Now that probably sounds like a ridiculous title, but bear with me. What I want to talk about is how to build that most elusive of companies – a $1bn B2B technology business. This is go big or go home, part 2.
The way I’ve always seen it, enterprise software companies are much more execution-focused and much less luck-based than others. There’s always an element of luck, and there’s always a huge element of execution, but the balance is slightly different compared to say a consumer tech startup. That was my main reason for starting Ometria – the market opportunity is clear, and what’s left is exceptional execution – basically, us not screwing it up.
It was interesting to read here that B2B unicorns deliver more value per dollar invested, a great opener to any future VC discussions. The fact that it takes 8 years on average to get to an exit, less so. And of course, neither is the fact that not a single unicorn has come from outside of the US (although that’s an issue with the sample, as well as the actual global distribution of unicorn sightings..)
What was most interesting to me is that although I’m heavily involved in the technology space, I had not heard of the majority of the B2B companies on that list. The next obvious step was to do some research on all of them to better understand their products, business models, and precisely what was so special about them. Learning from the best has always worked well for me, and this was a great opportunity to do more of it. And since I was doing it, I figured that I would draw some conclusions and hopefully my findings would make for an interesting blog post – so let me know what you think.
The largest of all the B2B unicorns, and yet one I had never heard of, Workday provides enterprise business management software – tools for huge companies to manage and analyse the performance of their workforce. It is the epitome of an enterprise SaaS company, signing multi-year contracts, booking the revenue upfront, and yet still not being profitable even after an exit and a $10bn+ valuation. Most interestingly, its first investors Greylock Partners have taken the company through most of the rounds, and alongside this they were able to pull in large strategic investors such as Jeff Bezos. The CEO and Founder had previously been the CEO of a giant ERP company, so understood exactly how a company in this space should be run, and what functionality was most needed by the market.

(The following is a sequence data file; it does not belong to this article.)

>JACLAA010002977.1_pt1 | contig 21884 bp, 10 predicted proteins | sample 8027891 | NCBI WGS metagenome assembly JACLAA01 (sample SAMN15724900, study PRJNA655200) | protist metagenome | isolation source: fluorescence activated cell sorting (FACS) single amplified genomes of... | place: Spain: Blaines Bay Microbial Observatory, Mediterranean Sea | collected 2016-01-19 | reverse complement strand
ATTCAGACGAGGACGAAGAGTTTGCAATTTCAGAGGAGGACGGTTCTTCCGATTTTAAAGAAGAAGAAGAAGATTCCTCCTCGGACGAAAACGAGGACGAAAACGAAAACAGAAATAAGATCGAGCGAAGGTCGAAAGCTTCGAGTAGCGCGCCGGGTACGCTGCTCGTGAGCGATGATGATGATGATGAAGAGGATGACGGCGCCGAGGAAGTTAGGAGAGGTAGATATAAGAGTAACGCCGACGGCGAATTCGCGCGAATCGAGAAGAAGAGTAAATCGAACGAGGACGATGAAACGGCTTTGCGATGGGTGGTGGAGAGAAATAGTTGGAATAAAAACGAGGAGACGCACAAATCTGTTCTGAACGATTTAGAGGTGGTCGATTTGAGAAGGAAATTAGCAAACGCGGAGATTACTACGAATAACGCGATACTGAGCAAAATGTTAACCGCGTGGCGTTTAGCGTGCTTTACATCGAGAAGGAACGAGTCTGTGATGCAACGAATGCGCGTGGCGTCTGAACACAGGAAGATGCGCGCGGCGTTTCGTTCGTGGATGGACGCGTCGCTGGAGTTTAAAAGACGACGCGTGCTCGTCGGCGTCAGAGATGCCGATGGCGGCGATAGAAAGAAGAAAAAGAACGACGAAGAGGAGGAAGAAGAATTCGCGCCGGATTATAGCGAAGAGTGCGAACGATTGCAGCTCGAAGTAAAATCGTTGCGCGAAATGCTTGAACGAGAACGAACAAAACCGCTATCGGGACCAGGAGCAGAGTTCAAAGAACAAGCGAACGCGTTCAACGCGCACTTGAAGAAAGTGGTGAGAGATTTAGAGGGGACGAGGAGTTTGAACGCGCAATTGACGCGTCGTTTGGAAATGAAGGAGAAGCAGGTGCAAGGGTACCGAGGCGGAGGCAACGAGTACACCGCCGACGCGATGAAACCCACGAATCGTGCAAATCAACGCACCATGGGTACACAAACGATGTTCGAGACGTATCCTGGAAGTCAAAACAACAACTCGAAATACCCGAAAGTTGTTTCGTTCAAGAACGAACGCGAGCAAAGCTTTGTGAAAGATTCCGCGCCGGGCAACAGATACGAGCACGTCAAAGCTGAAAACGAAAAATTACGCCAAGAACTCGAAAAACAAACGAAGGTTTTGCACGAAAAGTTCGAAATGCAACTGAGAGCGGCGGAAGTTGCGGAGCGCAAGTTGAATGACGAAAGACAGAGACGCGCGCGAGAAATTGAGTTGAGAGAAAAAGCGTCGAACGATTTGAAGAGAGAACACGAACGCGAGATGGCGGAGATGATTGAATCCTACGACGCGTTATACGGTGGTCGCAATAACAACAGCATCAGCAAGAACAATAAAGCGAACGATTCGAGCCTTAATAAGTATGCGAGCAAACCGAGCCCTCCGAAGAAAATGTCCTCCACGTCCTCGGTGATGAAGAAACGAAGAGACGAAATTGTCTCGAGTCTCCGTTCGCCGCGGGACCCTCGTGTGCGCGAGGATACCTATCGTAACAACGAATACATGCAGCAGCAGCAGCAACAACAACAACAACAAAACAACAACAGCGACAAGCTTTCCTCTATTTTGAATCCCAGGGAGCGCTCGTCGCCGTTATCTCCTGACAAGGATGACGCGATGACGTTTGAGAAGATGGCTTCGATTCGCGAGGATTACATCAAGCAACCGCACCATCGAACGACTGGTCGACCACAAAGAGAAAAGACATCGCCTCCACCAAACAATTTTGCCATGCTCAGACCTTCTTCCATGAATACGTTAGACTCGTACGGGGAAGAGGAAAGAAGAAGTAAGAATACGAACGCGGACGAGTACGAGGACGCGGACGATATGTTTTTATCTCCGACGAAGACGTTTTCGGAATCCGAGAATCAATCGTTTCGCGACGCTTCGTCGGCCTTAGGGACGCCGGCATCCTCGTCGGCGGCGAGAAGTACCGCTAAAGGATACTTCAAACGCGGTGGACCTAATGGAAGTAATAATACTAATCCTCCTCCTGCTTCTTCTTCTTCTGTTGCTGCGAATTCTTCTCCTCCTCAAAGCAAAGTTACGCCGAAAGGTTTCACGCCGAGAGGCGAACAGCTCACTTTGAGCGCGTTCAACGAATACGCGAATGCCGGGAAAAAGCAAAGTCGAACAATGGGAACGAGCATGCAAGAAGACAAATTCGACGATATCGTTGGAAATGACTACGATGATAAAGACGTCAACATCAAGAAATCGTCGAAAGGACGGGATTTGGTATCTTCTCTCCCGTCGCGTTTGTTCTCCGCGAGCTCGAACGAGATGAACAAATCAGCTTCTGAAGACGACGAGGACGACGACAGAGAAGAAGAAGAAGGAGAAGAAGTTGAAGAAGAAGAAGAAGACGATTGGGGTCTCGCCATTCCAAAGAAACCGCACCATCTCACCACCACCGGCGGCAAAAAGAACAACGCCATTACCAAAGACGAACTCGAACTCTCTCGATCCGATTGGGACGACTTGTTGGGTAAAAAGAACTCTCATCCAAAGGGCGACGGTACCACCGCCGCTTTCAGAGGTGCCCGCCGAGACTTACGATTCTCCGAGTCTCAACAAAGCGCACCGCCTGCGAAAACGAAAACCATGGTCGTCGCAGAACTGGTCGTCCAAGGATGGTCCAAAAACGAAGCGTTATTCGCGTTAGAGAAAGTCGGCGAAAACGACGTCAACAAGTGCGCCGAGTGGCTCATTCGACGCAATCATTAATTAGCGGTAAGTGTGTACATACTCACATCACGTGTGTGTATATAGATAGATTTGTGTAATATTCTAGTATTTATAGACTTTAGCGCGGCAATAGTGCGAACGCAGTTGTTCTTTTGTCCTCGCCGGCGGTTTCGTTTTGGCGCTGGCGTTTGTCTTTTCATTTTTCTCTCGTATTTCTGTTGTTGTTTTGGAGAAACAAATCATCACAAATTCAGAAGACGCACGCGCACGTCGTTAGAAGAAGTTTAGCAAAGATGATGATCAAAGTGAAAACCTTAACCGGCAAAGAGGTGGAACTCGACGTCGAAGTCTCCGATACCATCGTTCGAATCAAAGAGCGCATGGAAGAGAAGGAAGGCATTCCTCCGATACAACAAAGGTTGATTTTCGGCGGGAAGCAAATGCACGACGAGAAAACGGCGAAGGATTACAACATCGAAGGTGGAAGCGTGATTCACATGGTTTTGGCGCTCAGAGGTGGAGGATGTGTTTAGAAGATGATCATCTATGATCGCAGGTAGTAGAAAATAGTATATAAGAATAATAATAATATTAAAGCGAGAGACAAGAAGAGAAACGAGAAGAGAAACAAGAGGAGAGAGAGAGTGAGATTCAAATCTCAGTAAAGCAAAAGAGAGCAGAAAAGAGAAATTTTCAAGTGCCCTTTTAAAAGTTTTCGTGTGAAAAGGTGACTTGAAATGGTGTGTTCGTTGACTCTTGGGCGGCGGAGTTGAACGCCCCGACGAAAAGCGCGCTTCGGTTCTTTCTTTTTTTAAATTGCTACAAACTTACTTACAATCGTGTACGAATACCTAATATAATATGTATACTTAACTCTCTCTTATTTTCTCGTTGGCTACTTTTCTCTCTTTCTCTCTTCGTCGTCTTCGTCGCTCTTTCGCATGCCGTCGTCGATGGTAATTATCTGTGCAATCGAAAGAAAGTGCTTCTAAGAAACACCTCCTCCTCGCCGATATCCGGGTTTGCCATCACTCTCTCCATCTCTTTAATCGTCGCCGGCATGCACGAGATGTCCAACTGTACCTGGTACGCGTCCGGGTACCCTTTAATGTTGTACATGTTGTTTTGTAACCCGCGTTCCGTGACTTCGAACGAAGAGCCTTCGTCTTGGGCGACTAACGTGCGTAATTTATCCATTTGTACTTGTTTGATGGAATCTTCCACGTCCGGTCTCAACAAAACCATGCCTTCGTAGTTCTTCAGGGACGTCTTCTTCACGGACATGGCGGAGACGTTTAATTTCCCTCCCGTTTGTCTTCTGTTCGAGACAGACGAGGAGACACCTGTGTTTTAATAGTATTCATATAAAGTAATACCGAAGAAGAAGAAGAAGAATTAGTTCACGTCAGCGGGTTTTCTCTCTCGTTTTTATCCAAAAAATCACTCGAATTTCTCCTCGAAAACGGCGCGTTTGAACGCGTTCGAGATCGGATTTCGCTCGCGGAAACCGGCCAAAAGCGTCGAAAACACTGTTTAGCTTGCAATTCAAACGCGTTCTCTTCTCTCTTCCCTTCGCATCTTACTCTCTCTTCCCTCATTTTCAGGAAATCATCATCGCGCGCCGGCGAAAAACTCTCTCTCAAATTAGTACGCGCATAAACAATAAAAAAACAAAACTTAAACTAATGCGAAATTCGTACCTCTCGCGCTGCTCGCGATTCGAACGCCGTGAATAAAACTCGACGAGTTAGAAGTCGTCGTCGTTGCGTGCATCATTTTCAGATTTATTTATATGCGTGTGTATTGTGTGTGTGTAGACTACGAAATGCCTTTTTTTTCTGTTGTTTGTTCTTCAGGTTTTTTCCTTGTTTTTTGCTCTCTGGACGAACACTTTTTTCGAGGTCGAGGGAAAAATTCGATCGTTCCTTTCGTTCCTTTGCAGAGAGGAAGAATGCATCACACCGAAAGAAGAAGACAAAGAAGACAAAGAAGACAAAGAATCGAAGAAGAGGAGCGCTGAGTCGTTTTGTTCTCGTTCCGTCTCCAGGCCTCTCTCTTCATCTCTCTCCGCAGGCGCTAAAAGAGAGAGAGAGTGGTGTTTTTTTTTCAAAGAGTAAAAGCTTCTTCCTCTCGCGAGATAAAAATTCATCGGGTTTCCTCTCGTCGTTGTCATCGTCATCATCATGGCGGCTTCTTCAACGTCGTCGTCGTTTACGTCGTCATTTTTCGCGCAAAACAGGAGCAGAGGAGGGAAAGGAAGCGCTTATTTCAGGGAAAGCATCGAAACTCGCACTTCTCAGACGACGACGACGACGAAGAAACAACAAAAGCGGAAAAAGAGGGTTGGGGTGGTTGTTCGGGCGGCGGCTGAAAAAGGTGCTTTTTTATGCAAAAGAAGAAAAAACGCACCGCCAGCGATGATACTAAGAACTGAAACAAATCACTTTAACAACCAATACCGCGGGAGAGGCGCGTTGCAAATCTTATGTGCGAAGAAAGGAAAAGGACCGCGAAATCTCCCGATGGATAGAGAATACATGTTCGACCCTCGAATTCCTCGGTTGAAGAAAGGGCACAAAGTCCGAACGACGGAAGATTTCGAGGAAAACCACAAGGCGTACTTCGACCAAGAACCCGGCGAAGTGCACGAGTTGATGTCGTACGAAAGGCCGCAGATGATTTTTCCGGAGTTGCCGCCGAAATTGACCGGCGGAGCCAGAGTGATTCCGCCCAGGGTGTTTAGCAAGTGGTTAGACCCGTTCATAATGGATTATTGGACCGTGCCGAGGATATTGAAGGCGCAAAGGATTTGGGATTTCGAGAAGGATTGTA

2. Service Now
Another huge one that I’d never heard of – these guys provide SaaS based IT service management. Apparently that’s a thing. I wish I had it – people would stop asking me to fix their printer.. It was founded by an ex-CTO of a huge similar company, who had decided to build a PaaS tool and then left his previous role to commercialise this concept. It took a year and a team of his friends to turn this into a business. After 12 beta clients and $2.5m of investment they were ready to scale, and five years into the business they became the fastest enterprise IT company to get to $50m in revenues.
Big Data analytics. Now we’re talking. This is a highly scalable real-time data aggregation and analysis tool, with reporting and visualisations layered over the top. Funded with $40m, the company became profitable 6 years after founding, and had an IPO 3 years later. There were three co-founders, including the CEO who was previously the CEO of a tech company which was acquired by Oracle, and the senior developer who was previously a senior developer at Sapient, and has now gone on to found his own new company.